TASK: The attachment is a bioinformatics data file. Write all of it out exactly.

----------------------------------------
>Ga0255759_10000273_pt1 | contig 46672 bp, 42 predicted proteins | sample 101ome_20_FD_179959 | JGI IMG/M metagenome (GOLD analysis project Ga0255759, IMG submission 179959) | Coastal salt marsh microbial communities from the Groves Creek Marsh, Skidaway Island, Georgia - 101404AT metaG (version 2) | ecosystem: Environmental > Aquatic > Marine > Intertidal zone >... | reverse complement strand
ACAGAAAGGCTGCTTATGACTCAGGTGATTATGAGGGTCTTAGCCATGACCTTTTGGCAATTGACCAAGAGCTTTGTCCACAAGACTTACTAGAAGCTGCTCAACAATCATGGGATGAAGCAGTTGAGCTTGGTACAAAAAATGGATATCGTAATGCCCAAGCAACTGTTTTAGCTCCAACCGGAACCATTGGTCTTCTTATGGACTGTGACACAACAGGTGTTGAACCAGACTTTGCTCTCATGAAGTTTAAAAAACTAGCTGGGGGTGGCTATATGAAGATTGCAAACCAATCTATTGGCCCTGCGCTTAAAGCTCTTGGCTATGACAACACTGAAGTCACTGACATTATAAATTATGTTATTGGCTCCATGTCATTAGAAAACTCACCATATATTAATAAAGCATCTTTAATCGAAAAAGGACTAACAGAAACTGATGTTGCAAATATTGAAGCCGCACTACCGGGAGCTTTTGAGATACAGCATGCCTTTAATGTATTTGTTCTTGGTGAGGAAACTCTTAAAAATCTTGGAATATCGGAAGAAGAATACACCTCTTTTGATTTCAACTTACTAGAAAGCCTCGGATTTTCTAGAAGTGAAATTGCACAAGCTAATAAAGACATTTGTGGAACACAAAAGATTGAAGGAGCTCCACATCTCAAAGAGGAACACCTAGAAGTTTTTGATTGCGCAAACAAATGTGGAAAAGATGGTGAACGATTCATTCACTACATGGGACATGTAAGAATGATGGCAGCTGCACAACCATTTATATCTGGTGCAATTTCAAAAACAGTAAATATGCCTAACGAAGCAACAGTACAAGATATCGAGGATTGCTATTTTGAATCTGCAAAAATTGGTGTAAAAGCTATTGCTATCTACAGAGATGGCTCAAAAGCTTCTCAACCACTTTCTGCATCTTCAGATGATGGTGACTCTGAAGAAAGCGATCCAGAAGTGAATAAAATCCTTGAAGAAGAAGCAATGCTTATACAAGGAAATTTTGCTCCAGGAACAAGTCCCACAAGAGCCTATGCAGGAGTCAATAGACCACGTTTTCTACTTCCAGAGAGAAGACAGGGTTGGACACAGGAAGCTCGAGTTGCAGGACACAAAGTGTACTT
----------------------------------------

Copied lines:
>Ga0255759_10000273_pt1 | contig 46672 bp, 42 predicted proteins | sample 101ome_20_FD_179959 | JGI IMG/M metagenome (GOLD analysis project Ga0255759, IMG submission 179959) | Coastal salt marsh microbial communities from the Groves Creek Marsh, Skidaway Island, Georgia - 101404AT metaG (version 2) | ecosystem: Environmental > Aquatic > Marine > Intertidal zone >... | reverse complement strand
ACAGAAAGGCTGCTTATGACTCAGGTGATTATGAGGGTCTTAGCCATGACCTTTTGGCAATTGACCAAGAGCTTTGTCCACAAGACTTACTAGAAGCTGCTCAACAATCATGGGATGAAGCAGTTGAGCTTGGTACAAAAAATGGATATCGTAATGCCCAAGCAACTGTTTTAGCTCCAACCGGAACCATTGGTCTTCTTATGGACTGTGACACAACAGGTGTTGAACCAGACTTTGCTCTCATGAAGTTTAAAAAACTAGCTGGGGGTGGCTATATGAAGATTGCAAACCAATCTATTGGCCCTGCGCTTAAAGCTCTTGGCTATGACAACACTGAAGTCACTGACATTATAAATTATGTTATTGGCTCCATGTCATTAGAAAACTCACCATATATTAATAAAGCATCTTTAATCGAAAAAGGACTAACAGAAACTGATGTTGCAAATATTGAAGCCGCACTACCGGGAGCTTTTGAGATACAGCATGCCTTTAATGTATTTGTTCTTGGTGAGGAAACTCTTAAAAATCTTGGAATATCGGAAGAAGAATACACCTCTTTTGATTTCAACTTACTAGAAAGCCTCGGATTTTCTAGAAGTGAAATTGCACAAGCTAATAAAGACATTTGTGGAACACAAAAGATTGAAGGAGCTCCACATCTCAAAGAGGAACACCTAGAAGTTTTTGATTGCGCAAACAAATGTGGAAAAGATGGTGAACGATTCATTCACTACATGGGACATGTAAGAATGATGGCAGCTGCACAACCATTTATATCTGGTGCAATTTCAAAAACAGTAAATATGCCTAACGAAGCAACAGTACAAGATATCGAGGATTGCTATTTTGAATCTGCAAAAATTGGTGTAAAAGCTATTGCTATCTACAGAGATGGCTCAAAAGCTTCTCAACCACTTTCTGCATCTTCAGATGATGGTGACTCTGAAGAAAGCGATCCAGAAGTGAATAAAATCCTTGAAGAAGAAGCAATGCTTATACAAGGAAATTTTGCTCCAGGAACAAGTCCCACAAGAGCCTATGCAGGAGTCAATAGACCACGTTTTCTACTTCCAGAGAGAAGACAGGGTTGGACACAGGAAGCTCGAGTTGCAGGACACAAAGTGTACTT